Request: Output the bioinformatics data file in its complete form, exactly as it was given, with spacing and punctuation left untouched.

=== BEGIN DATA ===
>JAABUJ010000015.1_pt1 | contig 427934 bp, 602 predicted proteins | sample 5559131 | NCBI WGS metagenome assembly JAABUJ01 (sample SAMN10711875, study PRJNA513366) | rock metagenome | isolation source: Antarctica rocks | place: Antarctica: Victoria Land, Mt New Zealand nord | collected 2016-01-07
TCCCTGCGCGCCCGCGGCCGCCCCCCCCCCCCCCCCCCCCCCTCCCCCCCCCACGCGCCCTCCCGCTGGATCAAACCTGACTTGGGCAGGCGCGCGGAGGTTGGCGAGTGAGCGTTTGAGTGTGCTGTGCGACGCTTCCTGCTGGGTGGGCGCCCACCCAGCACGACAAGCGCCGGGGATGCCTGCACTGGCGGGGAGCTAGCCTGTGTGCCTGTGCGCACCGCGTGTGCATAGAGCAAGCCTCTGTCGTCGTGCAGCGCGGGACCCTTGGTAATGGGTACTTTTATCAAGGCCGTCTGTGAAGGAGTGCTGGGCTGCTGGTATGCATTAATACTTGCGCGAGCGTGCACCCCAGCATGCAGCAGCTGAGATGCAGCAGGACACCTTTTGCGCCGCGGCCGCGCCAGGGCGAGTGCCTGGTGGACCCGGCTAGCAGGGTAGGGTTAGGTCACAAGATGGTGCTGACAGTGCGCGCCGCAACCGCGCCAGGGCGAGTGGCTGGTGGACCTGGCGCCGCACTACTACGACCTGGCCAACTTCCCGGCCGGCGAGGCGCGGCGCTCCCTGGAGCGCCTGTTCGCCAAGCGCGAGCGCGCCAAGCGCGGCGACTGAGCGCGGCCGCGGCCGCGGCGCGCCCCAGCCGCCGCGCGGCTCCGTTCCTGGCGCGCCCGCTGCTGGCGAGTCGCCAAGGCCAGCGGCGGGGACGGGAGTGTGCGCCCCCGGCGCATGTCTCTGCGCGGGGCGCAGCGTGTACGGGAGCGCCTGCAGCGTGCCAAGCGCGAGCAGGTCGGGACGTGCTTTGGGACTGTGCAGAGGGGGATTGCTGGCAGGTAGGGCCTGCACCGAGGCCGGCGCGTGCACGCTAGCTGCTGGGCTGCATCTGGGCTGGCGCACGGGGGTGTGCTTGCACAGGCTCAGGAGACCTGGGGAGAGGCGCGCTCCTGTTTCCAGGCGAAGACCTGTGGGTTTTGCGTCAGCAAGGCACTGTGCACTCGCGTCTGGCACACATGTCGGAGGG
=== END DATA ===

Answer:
>JAABUJ010000015.1_pt1 | contig 427934 bp, 602 predicted proteins | sample 5559131 | NCBI WGS metagenome assembly JAABUJ01 (sample SAMN10711875, study PRJNA513366) | rock metagenome | isolation source: Antarctica rocks | place: Antarctica: Victoria Land, Mt New Zealand nord | collected 2016-01-07
TCCCTGCGCGCCCGCGGCCGCCCCCCCCCCCCCCCCCCCCCCTCCCCCCCCCACGCGCCCTCCCGCTGGATCAAACCTGACTTGGGCAGGCGCGCGGAGGTTGGCGAGTGAGCGTTTGAGTGTGCTGTGCGACGCTTCCTGCTGGGTGGGCGCCCACCCAGCACGACAAGCGCCGGGGATGCCTGCACTGGCGGGGAGCTAGCCTGTGTGCCTGTGCGCACCGCGTGTGCATAGAGCAAGCCTCTGTCGTCGTGCAGCGCGGGACCCTTGGTAATGGGTACTTTTATCAAGGCCGTCTGTGAAGGAGTGCTGGGCTGCTGGTATGCATTAATACTTGCGCGAGCGTGCACCCCAGCATGCAGCAGCTGAGATGCAGCAGGACACCTTTTGCGCCGCGGCCGCGCCAGGGCGAGTGCCTGGTGGACCCGGCTAGCAGGGTAGGGTTAGGTCACAAGATGGTGCTGACAGTGCGCGCCGCAACCGCGCCAGGGCGAGTGGCTGGTGGACCTGGCGCCGCACTACTACGACCTGGCCAACTTCCCGGCCGGCGAGGCGCGGCGCTCCCTGGAGCGCCTGTTCGCCAAGCGCGAGCGCGCCAAGCGCGGCGACTGAGCGCGGCCGCGGCCGCGGCGCGCCCCAGCCGCCGCGCGGCTCCGTTCCTGGCGCGCCCGCTGCTGGCGAGTCGCCAAGGCCAGCGGCGGGGACGGGAGTGTGCGCCCCCGGCGCATGTCTCTGCGCGGGGCGCAGCGTGTACGGGAGCGCCTGCAGCGTGCCAAGCGCGAGCAGGTCGGGACGTGCTTTGGGACTGTGCAGAGGGGGATTGCTGGCAGGTAGGGCCTGCACCGAGGCCGGCGCGTGCACGCTAGCTGCTGGGCTGCATCTGGGCTGGCGCACGGGGGTGTGCTTGCACAGGCTCAGGAGACCTGGGGAGAGGCGCGCTCCTGTTTCCAGGCGAAGACCTGTGGGTTTTGCGTCAGCAAGGCACTGTGCACTCGCGTCTGGCACACATGTCGGAGGG